Never before has the fact been clear to me that every critter, human or animal, needs to either fulfill or get a sense of it’s purpose in order to be contented. Our dogs, who each day endear themselves more to us, have been teaching us lessons in purpose. Stevie and Peach are both young working dogs, just nearing a year of age.
They are a breed called Cane da Pastore Maremmano Abruzzese, or Maremmas as they are called here in the states. If you’ve never encountered one of these fine animals (you probably haven’t, they are pretty rare.) you understand what I mean when I talk about an animal’s purpose shaping it’s identity and quality of life. Maremmas are born with an natural inclination to protect whatever living thing they consider part of the pack. They spend all of their time with the animals they are meant to defend, and as a result, when they become separated from them, they can become depressed or anxious.
I’d learned this in theory by reading books on Livestock Guardians and perusing Jackie Church’s website for tidbits of advice in regards to training our young pups. I’ve actually witnessed the phenomenon of livestock withdrawal first hand this week after both of our gals got spayed.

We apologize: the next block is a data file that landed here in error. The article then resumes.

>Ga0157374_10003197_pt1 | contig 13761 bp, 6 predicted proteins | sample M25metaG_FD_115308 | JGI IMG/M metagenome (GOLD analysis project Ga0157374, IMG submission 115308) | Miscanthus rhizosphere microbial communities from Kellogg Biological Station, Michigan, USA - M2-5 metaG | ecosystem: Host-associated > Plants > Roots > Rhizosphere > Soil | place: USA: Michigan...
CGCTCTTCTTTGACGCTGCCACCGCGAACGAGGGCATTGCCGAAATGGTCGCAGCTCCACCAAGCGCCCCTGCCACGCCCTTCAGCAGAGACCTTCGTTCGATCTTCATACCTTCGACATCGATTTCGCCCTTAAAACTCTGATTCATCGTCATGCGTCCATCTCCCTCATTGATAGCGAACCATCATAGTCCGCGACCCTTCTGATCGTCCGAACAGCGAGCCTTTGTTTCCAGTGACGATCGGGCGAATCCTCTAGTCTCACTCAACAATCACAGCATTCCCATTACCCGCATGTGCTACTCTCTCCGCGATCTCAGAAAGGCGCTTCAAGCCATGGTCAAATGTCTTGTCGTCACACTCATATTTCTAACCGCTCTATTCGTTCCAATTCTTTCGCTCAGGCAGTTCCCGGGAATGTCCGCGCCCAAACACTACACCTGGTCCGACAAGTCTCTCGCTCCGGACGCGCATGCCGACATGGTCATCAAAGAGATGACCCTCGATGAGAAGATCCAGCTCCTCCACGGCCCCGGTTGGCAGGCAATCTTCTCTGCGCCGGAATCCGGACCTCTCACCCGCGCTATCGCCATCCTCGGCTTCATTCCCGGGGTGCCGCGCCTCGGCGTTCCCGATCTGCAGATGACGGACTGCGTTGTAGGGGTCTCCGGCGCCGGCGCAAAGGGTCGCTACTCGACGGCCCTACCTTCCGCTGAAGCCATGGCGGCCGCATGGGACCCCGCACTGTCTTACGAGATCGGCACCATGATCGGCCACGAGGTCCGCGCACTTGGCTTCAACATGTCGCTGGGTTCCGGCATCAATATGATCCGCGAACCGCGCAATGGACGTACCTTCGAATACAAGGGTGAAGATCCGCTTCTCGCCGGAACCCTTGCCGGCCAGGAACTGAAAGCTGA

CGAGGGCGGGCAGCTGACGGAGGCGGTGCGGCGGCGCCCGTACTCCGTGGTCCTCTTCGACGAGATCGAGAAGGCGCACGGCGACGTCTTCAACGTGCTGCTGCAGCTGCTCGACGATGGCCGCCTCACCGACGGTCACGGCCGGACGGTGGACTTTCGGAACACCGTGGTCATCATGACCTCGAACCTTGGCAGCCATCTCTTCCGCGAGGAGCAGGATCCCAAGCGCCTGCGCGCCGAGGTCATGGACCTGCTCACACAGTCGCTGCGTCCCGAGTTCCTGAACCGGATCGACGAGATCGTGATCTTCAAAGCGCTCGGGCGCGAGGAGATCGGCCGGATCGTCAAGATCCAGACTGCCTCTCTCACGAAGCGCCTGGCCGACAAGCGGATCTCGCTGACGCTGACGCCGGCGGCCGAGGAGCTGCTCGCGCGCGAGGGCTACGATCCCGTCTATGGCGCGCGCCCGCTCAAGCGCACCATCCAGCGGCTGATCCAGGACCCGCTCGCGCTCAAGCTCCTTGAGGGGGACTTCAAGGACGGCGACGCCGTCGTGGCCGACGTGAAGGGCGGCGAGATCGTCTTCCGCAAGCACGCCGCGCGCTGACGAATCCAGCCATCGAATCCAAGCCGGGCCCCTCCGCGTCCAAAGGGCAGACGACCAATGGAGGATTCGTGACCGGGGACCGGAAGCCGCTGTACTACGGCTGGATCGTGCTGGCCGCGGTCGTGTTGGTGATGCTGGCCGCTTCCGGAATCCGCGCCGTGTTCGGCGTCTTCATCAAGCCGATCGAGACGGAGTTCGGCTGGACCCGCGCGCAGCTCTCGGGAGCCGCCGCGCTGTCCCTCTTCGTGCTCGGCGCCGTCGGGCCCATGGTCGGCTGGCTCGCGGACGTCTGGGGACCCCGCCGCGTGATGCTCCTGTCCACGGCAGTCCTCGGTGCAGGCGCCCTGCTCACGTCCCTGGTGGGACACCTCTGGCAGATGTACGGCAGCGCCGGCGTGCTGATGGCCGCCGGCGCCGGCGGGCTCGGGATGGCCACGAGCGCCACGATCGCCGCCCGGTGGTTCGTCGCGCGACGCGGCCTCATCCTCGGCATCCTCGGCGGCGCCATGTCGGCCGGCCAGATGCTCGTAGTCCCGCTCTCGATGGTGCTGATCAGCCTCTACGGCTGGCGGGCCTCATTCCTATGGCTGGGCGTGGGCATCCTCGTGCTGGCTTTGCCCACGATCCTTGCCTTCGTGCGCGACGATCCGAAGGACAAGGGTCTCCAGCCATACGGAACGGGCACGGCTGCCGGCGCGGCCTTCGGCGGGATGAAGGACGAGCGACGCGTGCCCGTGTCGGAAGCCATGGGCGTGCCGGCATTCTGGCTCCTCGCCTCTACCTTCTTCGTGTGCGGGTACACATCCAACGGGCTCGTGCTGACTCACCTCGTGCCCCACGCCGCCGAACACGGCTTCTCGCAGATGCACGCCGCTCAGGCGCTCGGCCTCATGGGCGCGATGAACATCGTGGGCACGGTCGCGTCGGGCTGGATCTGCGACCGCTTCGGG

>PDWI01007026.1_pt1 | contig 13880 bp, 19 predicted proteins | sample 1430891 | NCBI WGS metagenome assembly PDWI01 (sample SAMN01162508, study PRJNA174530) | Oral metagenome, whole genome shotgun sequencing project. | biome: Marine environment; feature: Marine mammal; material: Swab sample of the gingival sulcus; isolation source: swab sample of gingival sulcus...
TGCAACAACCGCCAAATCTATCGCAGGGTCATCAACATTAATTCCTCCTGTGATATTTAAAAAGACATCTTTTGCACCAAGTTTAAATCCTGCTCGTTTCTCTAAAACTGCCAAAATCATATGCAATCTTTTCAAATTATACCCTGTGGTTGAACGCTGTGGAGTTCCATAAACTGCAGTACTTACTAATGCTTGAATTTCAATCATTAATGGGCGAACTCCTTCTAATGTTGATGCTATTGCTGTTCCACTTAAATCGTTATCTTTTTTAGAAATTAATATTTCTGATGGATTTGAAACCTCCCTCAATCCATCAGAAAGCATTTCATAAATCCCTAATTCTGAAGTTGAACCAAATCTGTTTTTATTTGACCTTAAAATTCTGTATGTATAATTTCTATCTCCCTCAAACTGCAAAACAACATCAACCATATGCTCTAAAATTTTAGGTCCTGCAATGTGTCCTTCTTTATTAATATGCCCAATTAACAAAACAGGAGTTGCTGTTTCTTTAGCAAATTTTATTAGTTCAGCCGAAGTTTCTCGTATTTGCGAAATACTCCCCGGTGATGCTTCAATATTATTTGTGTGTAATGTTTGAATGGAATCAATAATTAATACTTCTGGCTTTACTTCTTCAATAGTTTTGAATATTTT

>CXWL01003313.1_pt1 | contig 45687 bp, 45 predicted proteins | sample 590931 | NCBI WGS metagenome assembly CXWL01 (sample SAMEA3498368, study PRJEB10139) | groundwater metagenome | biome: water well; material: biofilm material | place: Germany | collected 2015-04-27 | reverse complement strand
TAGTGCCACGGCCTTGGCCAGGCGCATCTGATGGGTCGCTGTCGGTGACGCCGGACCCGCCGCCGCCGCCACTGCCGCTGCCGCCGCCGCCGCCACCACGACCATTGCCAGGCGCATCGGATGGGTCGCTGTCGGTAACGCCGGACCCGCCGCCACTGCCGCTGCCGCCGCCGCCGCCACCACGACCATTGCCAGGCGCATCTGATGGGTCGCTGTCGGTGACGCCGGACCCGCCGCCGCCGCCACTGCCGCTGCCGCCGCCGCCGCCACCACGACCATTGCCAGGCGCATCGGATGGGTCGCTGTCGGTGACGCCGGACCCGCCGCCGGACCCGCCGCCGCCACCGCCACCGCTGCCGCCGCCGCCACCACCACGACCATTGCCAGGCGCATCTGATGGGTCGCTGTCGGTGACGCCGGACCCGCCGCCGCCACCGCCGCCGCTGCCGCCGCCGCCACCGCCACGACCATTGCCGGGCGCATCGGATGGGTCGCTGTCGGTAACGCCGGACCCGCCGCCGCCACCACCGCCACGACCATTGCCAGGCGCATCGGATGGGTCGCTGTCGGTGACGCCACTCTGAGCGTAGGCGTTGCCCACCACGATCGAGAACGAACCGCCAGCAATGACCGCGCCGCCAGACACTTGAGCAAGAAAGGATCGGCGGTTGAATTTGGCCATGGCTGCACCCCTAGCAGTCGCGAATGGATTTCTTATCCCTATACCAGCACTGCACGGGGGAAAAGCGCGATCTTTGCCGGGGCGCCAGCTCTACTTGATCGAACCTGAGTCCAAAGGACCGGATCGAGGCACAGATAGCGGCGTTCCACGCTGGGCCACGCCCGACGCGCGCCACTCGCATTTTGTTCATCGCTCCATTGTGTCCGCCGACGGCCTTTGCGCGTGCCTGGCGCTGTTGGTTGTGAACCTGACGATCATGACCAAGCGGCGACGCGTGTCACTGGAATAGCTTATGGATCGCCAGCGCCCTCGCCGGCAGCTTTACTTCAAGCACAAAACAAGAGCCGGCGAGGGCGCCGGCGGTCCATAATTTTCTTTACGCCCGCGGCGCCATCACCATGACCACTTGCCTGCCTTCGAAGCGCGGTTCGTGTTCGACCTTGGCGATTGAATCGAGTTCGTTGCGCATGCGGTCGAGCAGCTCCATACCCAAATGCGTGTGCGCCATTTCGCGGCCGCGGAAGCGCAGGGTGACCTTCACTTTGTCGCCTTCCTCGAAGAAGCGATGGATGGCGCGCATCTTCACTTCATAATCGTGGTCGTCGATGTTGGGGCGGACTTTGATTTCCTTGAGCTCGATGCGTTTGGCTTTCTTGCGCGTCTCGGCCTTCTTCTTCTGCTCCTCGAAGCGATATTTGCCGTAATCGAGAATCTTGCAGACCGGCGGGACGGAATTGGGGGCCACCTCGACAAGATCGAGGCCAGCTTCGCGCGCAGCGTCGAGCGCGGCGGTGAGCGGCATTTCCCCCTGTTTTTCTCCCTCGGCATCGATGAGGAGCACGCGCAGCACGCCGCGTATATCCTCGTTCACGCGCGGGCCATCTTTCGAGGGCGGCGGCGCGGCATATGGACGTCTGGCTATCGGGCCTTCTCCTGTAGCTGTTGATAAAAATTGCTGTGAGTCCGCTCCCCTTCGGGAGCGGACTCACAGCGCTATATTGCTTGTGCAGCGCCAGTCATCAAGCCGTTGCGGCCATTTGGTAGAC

After their surgery, we thought it best to keep them indoors for a couple of days to ensure they didn’t pick at their stitches. During that time, we thought the dogs would be overjoyed to be inside with us, sleeping on blankets in the warmth of the house. But instead the dogs were very fidgety and quite depressed. We’d take them for walks to visit their charges during the day and no sooner than they caught a glimpse of the outbuildings, they’d begin pulling with all of their weight, tails whipping and eyes shining. They missed their work. It became very clear to me that they were actually happier outside in the cold doing their job rather than inside, bored but cozy.
I can relate to this. I was comfortable at my old job. I had plenty of money and never really had to struggle to thrive, but I felt I had no purpose. What I was doing didn’t quite fit who I was. I was like a Maremma on the bedroom floor. Idle and out of place. It’s been two years now that I’ve been on my own, making my way on my terms. 6 months now that I’ve been on this farm, doing work that makes me feel like I belong. I’m often scared, wondering how I’ll be able to continue to afford feed and a roof over our heads… I barely can. But I’m happy. Never more so. I’ve found my Meg-shaped place in the world.
With that in mind, what sort of work makes you feel like you’ve found your place?